SDG Three serves as the health-focused goal and as a combination of three separate Millennium Development Goals (MDGs) that focused on health-related outcomes: Goal 4 on child mortality; Goal 5 on maternal mortality; and Goal 6 on HIV/AIDS, malaria and other diseases. As with the last two SDGs, this is meant to be a more all encompassing version of its predecessors from the MDGs. This is accomplished in the goal’s inclusion of mental health, substance abuse, road traffic accidents, and pollution, among others, in its targets (see all proposed targets below). Africa achieved impressive results in combating child mortality and the prevalence of HIV/Aids, Malaria and Tuberculosis in the last 15 years. Maternal mortality, on the other hand, remains a challenge, although the current efforts in place are likely to lead to a significant reduction in maternal deaths in the coming years.
As mentioned, this goal includes more than the standard measures of health that were included in the MDGs. For example, there is an emphasis on preventing and treating substance abuse. There is also a reference to mental health, something many developing countries are struggling with, as there are generally not enough relevant medical personnel. In Africa, according to WHO statistics from 2011, the psychiatrist-to-patient ratio is less than 1 to 100,000, with 70% of African countries allocating less than 1% of the total health budget to mental health.
3.1 By 2030, reduce the global maternal mortality ratio to less than 70 per 100,000 live births
3.2 By 2030, end preventable deaths of newborns and children under 5 years of age
3.3 By 2030, end the epidemics of AIDS, tuberculosis, malaria, and neglected tropical diseases and combat hepatitis, water-borne diseases and other communicable diseases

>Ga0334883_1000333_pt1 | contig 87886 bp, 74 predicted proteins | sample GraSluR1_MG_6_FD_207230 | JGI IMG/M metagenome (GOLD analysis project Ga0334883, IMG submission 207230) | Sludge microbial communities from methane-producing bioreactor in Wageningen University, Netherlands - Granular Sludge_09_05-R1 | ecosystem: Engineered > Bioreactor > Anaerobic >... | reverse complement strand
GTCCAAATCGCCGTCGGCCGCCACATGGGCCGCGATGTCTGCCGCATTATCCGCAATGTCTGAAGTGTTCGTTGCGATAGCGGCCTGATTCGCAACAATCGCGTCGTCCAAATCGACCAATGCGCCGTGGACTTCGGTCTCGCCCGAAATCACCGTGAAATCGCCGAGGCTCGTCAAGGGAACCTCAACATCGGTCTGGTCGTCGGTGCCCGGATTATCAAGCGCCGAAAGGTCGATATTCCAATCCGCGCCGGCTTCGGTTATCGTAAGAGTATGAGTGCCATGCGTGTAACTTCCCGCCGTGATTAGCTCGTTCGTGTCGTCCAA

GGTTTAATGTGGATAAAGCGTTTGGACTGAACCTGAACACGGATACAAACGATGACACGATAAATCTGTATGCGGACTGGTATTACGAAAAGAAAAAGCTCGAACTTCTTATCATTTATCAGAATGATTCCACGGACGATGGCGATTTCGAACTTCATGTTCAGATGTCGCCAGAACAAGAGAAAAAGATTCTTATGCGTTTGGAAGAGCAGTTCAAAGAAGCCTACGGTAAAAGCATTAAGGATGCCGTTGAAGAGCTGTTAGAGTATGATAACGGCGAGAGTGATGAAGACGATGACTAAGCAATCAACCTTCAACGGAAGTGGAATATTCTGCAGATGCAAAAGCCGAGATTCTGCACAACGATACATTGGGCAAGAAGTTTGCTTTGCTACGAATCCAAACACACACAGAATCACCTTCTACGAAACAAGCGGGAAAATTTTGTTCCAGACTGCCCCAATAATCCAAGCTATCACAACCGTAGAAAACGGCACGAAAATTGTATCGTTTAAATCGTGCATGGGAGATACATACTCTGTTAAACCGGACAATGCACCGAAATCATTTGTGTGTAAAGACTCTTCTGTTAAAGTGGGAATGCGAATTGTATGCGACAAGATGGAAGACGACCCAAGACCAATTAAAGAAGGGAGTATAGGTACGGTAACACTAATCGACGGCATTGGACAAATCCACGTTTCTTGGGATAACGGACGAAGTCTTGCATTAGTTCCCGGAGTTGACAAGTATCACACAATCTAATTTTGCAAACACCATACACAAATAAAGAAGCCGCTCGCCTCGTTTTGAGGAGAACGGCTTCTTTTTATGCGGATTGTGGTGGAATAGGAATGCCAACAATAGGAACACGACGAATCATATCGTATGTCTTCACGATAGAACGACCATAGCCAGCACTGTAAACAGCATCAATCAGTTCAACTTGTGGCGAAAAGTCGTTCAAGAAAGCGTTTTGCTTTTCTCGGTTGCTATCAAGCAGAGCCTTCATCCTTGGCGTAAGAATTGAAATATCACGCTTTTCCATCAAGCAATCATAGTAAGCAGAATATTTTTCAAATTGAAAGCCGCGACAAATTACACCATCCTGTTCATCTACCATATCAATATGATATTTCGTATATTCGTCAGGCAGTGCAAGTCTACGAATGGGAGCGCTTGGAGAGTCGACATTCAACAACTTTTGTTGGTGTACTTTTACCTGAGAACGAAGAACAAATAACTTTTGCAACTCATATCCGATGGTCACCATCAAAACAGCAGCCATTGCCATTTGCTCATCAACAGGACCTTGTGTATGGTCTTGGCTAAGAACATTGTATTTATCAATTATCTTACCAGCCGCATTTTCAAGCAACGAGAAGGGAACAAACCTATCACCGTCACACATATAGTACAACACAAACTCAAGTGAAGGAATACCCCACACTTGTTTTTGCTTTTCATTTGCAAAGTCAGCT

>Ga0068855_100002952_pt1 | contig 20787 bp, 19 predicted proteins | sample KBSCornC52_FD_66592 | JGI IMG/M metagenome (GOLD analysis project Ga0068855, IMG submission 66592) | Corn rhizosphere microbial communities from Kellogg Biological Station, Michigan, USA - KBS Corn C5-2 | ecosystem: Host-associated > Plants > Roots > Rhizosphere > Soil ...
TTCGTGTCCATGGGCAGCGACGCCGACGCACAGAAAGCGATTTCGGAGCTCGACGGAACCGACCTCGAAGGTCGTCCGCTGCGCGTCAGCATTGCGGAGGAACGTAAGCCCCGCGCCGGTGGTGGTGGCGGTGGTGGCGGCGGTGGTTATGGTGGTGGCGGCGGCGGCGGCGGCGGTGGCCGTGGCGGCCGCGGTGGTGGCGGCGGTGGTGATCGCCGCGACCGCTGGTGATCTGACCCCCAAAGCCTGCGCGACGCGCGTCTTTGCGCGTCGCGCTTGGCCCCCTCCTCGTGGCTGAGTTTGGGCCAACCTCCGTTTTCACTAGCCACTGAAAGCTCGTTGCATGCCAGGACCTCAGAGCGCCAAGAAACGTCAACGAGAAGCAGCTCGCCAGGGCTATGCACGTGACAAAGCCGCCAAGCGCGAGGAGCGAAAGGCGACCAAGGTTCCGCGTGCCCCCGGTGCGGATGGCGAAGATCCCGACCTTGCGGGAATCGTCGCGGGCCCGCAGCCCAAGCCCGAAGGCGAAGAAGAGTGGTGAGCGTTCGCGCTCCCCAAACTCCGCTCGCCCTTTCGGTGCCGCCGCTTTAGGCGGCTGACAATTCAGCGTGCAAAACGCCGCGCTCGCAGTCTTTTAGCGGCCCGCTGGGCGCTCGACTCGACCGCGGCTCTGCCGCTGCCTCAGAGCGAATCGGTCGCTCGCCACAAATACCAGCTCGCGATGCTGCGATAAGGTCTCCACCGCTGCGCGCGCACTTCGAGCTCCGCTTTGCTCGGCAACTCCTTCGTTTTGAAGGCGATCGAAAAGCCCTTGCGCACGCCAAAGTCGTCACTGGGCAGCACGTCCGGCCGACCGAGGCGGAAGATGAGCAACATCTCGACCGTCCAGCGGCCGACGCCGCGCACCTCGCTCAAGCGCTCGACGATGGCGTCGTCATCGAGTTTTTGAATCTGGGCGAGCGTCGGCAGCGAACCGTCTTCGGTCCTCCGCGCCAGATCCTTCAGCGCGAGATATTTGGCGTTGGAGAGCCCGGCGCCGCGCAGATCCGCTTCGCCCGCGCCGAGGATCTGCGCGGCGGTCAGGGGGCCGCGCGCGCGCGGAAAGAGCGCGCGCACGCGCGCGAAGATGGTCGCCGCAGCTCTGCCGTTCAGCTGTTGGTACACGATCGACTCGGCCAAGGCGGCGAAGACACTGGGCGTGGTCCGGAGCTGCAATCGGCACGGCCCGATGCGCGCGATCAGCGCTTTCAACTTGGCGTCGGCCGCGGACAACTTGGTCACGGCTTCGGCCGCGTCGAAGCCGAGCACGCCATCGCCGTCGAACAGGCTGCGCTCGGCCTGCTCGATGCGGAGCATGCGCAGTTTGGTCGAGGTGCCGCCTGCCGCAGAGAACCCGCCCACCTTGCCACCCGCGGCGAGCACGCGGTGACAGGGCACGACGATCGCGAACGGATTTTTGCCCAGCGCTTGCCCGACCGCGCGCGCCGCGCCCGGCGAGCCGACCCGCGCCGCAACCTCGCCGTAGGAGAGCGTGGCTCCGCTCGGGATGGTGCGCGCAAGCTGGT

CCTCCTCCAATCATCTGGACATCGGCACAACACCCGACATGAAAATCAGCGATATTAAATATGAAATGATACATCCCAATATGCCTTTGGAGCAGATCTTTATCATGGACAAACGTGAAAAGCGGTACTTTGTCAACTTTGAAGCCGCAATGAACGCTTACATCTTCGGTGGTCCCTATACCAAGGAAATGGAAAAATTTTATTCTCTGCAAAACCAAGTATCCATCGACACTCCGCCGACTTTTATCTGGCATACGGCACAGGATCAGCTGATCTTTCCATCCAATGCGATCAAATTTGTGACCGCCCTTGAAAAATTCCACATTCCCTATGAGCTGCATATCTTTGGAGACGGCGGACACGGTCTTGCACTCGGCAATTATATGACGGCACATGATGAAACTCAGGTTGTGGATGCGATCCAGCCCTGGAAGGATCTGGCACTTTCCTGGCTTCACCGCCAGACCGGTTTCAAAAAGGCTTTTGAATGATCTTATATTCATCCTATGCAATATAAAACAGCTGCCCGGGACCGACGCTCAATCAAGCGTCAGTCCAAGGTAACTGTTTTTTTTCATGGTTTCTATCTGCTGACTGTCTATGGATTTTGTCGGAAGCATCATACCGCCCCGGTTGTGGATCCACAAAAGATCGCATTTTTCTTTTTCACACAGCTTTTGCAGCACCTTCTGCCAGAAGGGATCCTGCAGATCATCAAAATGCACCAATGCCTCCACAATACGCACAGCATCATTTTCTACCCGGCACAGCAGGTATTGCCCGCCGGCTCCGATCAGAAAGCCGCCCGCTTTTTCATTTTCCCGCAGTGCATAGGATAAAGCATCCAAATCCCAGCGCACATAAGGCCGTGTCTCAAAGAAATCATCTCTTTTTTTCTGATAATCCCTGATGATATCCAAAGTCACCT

3.4 By 2030, reduce by one third premature mortality from non-communicable diseases through prevention and treatment and promote mental health and well being
3.5 Strengthen the prevention and treatment of substance abuse, including narcotic drug abuse and harmful use of alcohol
3.6 By 2020, halve the number of global deaths and injuries from road traffic accidents
3.7 By 2030, ensure universal access to sexual and reproductive health-care services, including for family planning, information and education, and the integration of reproductive health into national strategies and programmes
3.8 Achieve universal health coverage, including financial and risk protection, access to quality essential health-care services and access to safe, effective, quality and affordable essential medicines and vaccines for all
3.9 By 2030, substantially reduce the number of deaths and illnesses from hazardous chemicals and air, water, and soil pollution and contamination
3.a Strengthen the implementation of the World Health Organization Framework Convention on Tobacco Control in all countries, as appropriate
3.b Support the research and development of vaccines and medicines for the communicable and non-communicable diseases that primarily affect developing countries, provide access to affordable essential medicines and vaccines, in accordance with the Doha Declaration on the TRIPS Agreement and Public Health, which affirms the right of developing countries to use to the full the provisions in the Agreement on Trade-Related Aspects of Intellectual Property Rights regarding flexibilities to protect public health, and, in particular, provide access to medicines for all
3.c Substantially increase health financing and the recruitment, development, training and retention of the health workforce in developing countries, especially in least developed countries and small island developing States
3.d Strengthen the capacity of all countries, in particular developing countries, for early warning, risk reduction and management of national and global health risks